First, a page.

The most intriguing contrast lies in Susan Henchard's reason for returning to Weydon-Priors. She first arrived there with Michael Henchard and left with Richard Newson, the sailor. Now Newson has been lost at sea, and Susan is looking for Michael Henchard. Does she intend to resume her marriage with Henchard?

Elizabeth-Jane asks her mother why they have come to this place and learns that her mother first met "father"- Newson- here. Susan tells her they have returned to the village to try to locate their kin, Michael Henchard, who is related to them "by marriage." As Susan approaches the furmity woman, her daughter wonders why she wants to talk to someone as unrespectable as the old hag. Elizabeth-Jane's comments illustrate both her primness and her lack of memory about the past.

Susan's conversation with Mrs. Goodenough, the furmity woman, brings out some amazing coincidences. Mrs. Goodenough still remembers the infamous auction. She even recalls an old message from Michael Henchard to his former wife. He told Mrs. Goodenough 17 years ago that if she should ever see Susan again, to tell her that he had moved to Casterbridge. Do all of these coincidences seem a little too contrived? They are typical in a Hardy novel, and they sometimes annoy readers. Yet these coincidences keep the story moving along smoothly.

Since many of Hardy's novels were first serialized in magazines, he needed various devices to tie the episodes together and keep his readers in suspense. The use of coincidences was one of these devices. Hardy's use of coincidence also adds to the fatalistic nature of the plot. The coincidences seem to show that Henchard can't escape his fate.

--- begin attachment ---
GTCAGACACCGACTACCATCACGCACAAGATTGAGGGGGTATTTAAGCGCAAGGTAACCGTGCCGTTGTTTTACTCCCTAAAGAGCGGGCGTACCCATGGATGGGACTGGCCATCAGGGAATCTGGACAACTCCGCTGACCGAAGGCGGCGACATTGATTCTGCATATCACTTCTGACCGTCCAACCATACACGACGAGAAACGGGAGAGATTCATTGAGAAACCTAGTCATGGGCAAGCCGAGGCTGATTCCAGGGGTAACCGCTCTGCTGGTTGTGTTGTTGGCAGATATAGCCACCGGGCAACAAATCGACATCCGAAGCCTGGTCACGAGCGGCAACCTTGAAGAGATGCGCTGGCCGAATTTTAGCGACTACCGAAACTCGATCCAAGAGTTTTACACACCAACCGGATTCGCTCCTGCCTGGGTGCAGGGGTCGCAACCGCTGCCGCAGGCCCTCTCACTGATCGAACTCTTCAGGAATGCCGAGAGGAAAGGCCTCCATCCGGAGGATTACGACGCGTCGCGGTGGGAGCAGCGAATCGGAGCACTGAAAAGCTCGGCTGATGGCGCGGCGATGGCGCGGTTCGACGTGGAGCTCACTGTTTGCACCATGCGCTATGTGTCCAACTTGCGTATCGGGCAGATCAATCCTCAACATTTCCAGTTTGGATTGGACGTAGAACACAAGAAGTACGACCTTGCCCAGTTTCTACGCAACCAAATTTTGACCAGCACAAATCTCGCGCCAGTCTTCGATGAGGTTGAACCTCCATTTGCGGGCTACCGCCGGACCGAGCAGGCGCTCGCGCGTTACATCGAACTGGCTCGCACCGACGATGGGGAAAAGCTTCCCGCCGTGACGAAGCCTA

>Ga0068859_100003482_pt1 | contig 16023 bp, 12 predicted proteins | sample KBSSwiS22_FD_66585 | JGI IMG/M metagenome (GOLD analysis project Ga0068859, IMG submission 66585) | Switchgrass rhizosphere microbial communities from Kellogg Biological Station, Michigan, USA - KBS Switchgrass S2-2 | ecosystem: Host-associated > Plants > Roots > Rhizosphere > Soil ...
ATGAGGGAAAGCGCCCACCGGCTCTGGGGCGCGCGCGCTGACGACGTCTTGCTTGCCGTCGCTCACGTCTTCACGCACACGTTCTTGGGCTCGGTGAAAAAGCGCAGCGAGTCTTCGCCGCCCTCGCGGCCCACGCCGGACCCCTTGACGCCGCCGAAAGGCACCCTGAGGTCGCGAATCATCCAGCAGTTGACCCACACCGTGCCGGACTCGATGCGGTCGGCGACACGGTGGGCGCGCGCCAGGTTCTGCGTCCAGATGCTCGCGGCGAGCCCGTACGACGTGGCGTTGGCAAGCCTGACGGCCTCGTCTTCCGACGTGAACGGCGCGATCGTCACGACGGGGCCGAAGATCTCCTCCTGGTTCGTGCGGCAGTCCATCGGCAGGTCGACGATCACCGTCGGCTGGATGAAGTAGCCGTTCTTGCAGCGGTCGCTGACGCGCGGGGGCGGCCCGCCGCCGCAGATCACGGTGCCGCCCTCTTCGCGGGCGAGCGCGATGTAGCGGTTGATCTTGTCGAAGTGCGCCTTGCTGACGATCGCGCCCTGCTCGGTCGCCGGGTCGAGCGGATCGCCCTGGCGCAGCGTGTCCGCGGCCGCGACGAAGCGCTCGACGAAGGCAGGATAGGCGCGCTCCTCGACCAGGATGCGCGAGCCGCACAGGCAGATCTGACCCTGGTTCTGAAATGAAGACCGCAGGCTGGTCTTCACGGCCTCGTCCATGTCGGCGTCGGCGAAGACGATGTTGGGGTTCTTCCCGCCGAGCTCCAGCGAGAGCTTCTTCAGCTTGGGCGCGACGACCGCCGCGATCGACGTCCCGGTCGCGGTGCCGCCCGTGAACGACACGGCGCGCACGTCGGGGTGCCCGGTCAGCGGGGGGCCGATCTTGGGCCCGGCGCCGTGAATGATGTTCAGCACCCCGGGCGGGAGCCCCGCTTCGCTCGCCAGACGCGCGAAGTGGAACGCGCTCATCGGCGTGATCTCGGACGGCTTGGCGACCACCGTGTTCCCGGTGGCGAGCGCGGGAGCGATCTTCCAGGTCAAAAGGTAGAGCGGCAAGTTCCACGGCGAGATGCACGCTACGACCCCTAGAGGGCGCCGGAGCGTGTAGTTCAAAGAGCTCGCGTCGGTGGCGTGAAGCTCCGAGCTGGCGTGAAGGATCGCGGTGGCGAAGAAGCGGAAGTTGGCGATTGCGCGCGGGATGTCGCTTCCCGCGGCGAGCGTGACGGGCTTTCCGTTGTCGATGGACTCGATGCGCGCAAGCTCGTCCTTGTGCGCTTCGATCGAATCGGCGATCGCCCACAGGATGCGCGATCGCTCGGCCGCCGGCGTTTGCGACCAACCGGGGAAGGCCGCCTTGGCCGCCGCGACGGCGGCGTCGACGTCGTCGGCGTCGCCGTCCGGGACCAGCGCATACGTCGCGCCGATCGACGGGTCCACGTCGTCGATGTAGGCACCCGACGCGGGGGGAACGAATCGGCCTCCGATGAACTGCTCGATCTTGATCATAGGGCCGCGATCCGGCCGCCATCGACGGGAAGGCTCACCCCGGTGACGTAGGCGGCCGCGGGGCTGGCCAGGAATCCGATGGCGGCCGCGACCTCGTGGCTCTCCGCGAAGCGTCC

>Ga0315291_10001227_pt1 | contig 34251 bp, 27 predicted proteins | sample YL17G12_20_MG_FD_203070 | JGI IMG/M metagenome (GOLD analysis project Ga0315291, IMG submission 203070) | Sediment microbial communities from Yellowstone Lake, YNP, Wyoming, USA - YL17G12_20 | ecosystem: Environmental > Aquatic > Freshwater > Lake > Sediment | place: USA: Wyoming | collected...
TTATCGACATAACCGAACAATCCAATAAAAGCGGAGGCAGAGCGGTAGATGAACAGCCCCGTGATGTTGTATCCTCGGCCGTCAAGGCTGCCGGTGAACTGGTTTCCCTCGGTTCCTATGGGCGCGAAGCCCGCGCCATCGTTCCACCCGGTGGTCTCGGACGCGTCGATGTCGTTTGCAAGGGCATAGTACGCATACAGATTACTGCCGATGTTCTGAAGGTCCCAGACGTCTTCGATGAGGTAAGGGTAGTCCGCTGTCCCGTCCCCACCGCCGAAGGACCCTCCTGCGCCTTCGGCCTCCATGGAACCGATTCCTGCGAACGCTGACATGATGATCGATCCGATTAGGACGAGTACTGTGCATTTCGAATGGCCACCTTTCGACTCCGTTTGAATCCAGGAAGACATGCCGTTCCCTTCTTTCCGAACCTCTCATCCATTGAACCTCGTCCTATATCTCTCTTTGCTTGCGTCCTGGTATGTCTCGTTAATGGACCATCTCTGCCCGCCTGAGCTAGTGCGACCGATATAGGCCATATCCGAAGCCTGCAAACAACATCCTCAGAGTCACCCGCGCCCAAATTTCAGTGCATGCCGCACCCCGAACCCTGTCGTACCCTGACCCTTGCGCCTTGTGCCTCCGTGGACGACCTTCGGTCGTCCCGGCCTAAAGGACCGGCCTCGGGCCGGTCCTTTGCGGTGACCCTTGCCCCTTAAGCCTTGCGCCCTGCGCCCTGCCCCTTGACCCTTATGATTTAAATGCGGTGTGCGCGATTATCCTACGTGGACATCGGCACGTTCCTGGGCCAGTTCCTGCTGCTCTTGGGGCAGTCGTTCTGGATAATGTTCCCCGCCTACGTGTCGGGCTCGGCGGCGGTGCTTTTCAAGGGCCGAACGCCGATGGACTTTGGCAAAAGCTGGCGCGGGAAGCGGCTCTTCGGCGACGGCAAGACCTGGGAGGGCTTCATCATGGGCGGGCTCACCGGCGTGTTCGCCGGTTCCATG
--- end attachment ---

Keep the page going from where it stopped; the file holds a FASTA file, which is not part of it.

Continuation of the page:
In Chapter III, Hardy also illustrates his technique of foreshadowing future events. Look carefully at his description of Elizabeth-Jane at the beginning of this chapter, and at Susan's statement to her daughter about their relationship to Michael Henchard. Harry describes the girl as being "about eighteen," as being "Susan Henchard's grown-up daughter," and as never having been known by Henchard. Hardy is planting clues in your mind about the characters that won't be explained until later. He is also provoking you into reading further.


In Chapter IV, Hardy begins to fill you in on what has happened to Susan Henchard since the auction. Susan has kept her past a secret from Elizabeth-Jane, fearing that her daughter might be upset by the truth behind Susan's relationship with the sailor, Newson. Susan had moved with the sailor to Canada, then back to England. More and more, Susan doubted the morality of her life with Newson. He understood and arranged, conveniently, to become lost at sea.